Within minutes of results starting to come in from the Iowa caucuses, it was clear Donald Trump would win the night.

Then by late Monday, it appeared he had won in all but one of 99 of Iowa’s counties, as multiple news organizations called the race for Trump minutes after returns started trickling in — and even as Iowans continued to mark their ballots in parts of the state.

Early returns showed Trump received over 51% of the votes, with Florida Gov. Ron DeSantis eking out a second place win with 21%, and former U.N. ambassador Nikki Haley coming in third with 19% of the votes.

Vivek Ramaswamy, who trailed behind with under 8% of the votes, announced in his speech Monday that he would suspend his campaign, saying “I think it is true that we did not achieve the surprise that we wanted to deliver tonight.”

Republican presidential candidates traveled across a frigid Iowa Monday, making their final arguments for why voters should support them to take on President Joe Biden in the 2024 presidential election.

Trump, the front-runner, appeared at a caucus site in Clive, Iowa, where he told caucus-goers, “I think I deserve your vote.” He is expected to win the caucuses by 20 points or more, far ahead of his main rivals, Florida Gov. Ron DeSantis and former U.N. ambassador Nikki Haley.

The early call in the race doesn’t bode well for DeSantis or Haley.

The Associated Press’ projection came after less than 3,000 votes had been cast. Many of the nearly 2,000 precinct locations across the state had not yet cast or registered votes. The AP said it declared Trump the winner based on “an analysis of early returns,” as well as results of AP VoteCast,” a survey conducted prior to the caucuses.

Supporters cheer before Republican presidential candidate former President Donald Trump speaks at a caucus night party in Des Moines, Iowa, Monday, Jan. 15, 2024. | Pablo Martinez Monsivais, Associated Press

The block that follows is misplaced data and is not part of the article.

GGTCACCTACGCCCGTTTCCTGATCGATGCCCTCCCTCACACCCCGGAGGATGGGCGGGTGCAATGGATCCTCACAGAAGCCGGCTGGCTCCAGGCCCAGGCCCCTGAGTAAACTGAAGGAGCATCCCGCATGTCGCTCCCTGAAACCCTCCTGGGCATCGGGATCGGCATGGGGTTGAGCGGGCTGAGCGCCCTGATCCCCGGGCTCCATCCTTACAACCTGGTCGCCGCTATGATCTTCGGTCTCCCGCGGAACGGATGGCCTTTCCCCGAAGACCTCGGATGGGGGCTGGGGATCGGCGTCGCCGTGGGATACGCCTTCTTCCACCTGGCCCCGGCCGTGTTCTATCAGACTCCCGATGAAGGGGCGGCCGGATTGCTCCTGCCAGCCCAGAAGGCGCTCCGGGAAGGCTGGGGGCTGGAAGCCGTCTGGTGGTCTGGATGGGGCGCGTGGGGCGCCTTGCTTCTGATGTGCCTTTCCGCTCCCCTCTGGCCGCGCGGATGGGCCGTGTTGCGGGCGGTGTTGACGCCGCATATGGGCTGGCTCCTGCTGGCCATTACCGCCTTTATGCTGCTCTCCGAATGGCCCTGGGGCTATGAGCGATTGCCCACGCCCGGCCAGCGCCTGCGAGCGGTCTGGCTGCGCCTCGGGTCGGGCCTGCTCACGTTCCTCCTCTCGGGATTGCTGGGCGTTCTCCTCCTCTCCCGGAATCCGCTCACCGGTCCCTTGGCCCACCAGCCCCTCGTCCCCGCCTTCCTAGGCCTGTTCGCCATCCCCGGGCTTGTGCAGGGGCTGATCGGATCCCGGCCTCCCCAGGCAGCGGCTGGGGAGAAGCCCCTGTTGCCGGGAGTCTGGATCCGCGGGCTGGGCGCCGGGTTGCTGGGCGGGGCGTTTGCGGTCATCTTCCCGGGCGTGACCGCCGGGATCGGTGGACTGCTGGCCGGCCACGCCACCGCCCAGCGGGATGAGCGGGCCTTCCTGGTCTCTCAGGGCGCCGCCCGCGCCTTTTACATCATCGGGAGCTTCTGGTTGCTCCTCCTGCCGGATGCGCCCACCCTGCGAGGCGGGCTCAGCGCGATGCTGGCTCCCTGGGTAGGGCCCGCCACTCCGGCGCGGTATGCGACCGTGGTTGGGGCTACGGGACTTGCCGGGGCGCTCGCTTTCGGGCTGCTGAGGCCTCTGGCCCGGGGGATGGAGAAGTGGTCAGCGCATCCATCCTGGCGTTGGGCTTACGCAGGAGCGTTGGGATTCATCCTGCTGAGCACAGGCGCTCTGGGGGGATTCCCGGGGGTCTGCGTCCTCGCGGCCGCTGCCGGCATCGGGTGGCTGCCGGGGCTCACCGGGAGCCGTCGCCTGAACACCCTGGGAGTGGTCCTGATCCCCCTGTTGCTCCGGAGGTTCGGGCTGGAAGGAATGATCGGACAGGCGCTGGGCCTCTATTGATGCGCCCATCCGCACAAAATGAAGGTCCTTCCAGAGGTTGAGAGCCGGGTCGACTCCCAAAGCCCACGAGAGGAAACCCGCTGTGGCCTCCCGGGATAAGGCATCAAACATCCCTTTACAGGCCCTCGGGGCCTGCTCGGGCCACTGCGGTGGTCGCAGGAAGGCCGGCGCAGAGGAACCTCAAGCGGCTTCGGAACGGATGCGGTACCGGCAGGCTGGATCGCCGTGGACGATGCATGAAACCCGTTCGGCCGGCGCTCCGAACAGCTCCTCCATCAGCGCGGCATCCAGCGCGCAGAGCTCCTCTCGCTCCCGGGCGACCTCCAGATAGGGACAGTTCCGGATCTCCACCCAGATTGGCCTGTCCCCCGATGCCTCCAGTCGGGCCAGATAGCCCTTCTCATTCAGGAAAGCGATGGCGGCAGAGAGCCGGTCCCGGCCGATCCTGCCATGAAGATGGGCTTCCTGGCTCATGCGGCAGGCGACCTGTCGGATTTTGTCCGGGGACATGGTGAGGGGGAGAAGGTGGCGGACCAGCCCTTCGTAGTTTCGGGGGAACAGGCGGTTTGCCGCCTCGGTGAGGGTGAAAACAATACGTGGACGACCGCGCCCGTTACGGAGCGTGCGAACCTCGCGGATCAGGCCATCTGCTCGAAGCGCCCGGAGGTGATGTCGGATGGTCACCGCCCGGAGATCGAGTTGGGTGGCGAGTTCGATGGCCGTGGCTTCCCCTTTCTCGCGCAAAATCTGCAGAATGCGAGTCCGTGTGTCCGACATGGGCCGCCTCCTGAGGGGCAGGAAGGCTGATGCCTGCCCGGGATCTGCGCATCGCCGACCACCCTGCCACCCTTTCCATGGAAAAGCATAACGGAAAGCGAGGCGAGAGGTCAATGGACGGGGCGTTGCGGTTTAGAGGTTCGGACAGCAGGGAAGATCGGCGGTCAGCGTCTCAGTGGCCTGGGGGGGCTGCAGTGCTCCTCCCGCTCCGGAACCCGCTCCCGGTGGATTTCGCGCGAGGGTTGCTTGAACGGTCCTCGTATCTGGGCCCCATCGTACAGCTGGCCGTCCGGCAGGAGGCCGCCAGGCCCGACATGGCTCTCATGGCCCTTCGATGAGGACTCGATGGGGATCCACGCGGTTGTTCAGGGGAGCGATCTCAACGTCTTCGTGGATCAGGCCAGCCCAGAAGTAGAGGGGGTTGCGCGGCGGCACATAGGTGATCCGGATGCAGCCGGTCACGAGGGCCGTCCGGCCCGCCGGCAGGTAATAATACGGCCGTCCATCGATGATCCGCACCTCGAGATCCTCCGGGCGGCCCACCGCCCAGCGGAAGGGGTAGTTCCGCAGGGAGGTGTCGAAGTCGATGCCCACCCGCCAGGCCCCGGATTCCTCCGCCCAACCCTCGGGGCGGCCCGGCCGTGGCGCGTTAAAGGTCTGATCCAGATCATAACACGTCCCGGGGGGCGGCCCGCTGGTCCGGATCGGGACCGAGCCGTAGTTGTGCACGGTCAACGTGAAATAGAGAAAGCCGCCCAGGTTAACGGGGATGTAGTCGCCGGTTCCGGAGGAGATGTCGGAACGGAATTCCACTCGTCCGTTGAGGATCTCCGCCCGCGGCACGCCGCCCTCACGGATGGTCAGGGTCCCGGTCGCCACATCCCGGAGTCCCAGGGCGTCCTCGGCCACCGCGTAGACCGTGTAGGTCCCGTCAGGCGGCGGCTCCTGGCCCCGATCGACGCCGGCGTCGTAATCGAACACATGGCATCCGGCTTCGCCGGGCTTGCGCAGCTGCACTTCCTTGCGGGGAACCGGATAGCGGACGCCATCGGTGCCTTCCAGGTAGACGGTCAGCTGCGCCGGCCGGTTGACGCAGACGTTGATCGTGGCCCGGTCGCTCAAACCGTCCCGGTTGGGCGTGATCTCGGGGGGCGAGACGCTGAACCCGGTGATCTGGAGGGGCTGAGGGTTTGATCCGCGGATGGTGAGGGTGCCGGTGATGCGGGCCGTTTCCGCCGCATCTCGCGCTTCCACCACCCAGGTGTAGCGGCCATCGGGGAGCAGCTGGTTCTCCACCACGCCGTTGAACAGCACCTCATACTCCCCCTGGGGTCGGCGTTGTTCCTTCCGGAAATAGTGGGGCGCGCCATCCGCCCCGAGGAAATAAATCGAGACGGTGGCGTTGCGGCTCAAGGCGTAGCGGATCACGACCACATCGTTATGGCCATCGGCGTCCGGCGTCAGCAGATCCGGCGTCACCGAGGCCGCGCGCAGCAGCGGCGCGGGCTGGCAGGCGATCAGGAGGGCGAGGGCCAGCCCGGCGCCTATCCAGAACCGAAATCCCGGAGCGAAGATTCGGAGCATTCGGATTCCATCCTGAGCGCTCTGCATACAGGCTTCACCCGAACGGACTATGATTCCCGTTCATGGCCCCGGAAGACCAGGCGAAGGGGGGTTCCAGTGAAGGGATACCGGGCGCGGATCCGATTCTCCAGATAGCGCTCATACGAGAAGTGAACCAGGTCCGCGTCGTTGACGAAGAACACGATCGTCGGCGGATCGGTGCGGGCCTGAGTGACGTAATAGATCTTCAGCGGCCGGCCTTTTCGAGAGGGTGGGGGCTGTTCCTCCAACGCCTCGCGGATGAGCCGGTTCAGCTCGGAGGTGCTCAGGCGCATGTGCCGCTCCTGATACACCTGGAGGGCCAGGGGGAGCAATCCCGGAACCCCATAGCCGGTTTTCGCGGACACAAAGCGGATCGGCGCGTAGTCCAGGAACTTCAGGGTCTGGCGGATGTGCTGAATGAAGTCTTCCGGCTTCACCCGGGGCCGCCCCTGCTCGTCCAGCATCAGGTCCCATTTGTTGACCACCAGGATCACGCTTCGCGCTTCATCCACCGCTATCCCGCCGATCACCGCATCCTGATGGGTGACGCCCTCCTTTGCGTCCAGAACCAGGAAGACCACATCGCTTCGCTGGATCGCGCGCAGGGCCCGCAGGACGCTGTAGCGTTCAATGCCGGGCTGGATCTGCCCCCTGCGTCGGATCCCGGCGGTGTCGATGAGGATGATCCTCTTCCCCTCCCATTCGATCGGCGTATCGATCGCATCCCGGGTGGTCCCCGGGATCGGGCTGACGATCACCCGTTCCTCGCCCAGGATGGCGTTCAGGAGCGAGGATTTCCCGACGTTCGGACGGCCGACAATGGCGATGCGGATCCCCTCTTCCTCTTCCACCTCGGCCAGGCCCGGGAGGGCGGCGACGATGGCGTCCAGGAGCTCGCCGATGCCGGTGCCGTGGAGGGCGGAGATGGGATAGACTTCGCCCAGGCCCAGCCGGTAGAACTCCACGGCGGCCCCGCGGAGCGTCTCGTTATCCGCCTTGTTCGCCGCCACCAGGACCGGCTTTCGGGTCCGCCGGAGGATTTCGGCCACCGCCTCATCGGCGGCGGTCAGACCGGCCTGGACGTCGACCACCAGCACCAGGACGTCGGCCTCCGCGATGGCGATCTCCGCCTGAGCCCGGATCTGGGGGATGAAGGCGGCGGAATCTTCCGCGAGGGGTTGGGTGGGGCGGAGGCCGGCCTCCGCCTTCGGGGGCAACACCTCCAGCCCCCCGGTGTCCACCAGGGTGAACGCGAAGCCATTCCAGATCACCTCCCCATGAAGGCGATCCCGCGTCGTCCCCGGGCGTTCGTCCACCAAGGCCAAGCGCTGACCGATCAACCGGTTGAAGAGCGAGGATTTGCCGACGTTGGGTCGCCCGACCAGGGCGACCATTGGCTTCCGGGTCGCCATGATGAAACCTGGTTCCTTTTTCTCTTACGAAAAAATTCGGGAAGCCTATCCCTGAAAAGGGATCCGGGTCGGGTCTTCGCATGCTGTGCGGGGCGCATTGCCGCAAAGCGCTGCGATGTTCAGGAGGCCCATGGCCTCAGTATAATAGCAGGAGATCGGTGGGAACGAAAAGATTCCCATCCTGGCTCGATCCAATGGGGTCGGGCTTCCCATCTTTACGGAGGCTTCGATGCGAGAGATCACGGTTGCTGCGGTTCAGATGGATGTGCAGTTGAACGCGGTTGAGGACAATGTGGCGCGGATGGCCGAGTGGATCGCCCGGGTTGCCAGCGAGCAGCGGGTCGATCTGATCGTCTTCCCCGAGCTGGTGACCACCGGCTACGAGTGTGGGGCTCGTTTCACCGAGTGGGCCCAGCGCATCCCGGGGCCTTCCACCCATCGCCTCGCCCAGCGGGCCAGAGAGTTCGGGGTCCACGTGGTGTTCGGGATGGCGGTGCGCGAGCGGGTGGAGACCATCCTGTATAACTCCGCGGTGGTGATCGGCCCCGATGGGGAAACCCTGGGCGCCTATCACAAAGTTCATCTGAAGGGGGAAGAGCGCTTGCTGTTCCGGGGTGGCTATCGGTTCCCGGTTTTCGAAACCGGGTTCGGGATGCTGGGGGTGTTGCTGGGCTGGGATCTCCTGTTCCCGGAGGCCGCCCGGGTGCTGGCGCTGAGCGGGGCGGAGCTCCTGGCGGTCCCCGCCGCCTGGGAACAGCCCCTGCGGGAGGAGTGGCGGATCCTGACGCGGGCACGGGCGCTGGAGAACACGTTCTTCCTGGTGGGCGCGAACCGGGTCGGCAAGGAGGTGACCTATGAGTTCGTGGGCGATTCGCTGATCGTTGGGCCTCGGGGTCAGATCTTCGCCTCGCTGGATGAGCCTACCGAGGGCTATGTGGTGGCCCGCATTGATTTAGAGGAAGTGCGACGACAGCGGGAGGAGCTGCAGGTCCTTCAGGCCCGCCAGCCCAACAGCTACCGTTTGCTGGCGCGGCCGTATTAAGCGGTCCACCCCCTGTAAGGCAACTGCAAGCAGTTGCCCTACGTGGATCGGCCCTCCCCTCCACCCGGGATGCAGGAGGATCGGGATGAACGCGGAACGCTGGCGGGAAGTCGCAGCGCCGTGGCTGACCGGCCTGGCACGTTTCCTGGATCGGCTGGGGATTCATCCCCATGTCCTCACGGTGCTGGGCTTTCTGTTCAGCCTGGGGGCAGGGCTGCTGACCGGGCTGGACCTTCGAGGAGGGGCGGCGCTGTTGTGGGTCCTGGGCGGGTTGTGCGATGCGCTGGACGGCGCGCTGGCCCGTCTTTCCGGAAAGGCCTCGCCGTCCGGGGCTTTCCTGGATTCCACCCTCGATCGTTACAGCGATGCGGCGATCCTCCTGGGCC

During his victory speech, Trump tried to strike a conciliatory tone. He thanked his sons and other campaign surrogates for helping him win in Iowa. He also paid tribute to his wife Melania’s mother, who recently passed away, saying she was a big help with his son Baron when they were in the White House.

“I really think this is time now for everybody, our country, to come together,” Trump said. “We want to come together. Whether it’s Republican or Democrat, or liberal or conservative, it would be so nice if we could come together and straighten out the world and straighten out the problems and straighten out all of the death and destruction that we’re witnessing that’s practically never been like this. It’s just so important. And I want to make that a very big part of our message.”

Trump also said he wanted to “congratulate Ron and Nikki for having a good time together. We’re all having a good time together. I think they both actually did very well.”

He said he was looking ahead to the vote in New Hampshire next week, a state he won in 2016 and 2020.

DeSantis gave a short speech Monday night, saying he would continue to fight for the nomination. He had focused all his efforts on Iowa, but while he finished far behind Trump, he seemed pleased that he managed to squeak out a second place finish ahead of Haley.

“People want to have hope for this country’s future, and that’s what we represent,” he said. “We represent a chance to reverse the madness that we’ve seen in this country, to reverse the decline of this country and to give this country a new birth of freedom and a restoration of sanity.”

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Haley also vowed to fight on, thanking her children and her husband, who is currently deployed. She said she was looking forward to competing in New Hampshire, where she is polling in second place, behind Trump.

In her speech, Haley said the race was now a “two-person race,” even though she came in third, just behind DeSantis. She hit Trump over spending and his age, comparing him to President Joe Biden.

“I voted for Donald Trump twice,” she said. “I was proud to serve in his administration. But when I say more of the same, you know what I’m talking about. It’s both Donald Trump and Joe Biden. They have more in common than you think — 70% of Americans don’t want another Trump-Biden rematch.”

“Trump and Biden are both about 80 years old. Trump and Biden both put our country trillions of dollars deeper in debt, and our kids will never forgive them for it,” she said. “Trump and Biden both lack a vision for our country’s future because both are consumed by the past, by investigations, by vendettas, by grievances. America deserves better.”

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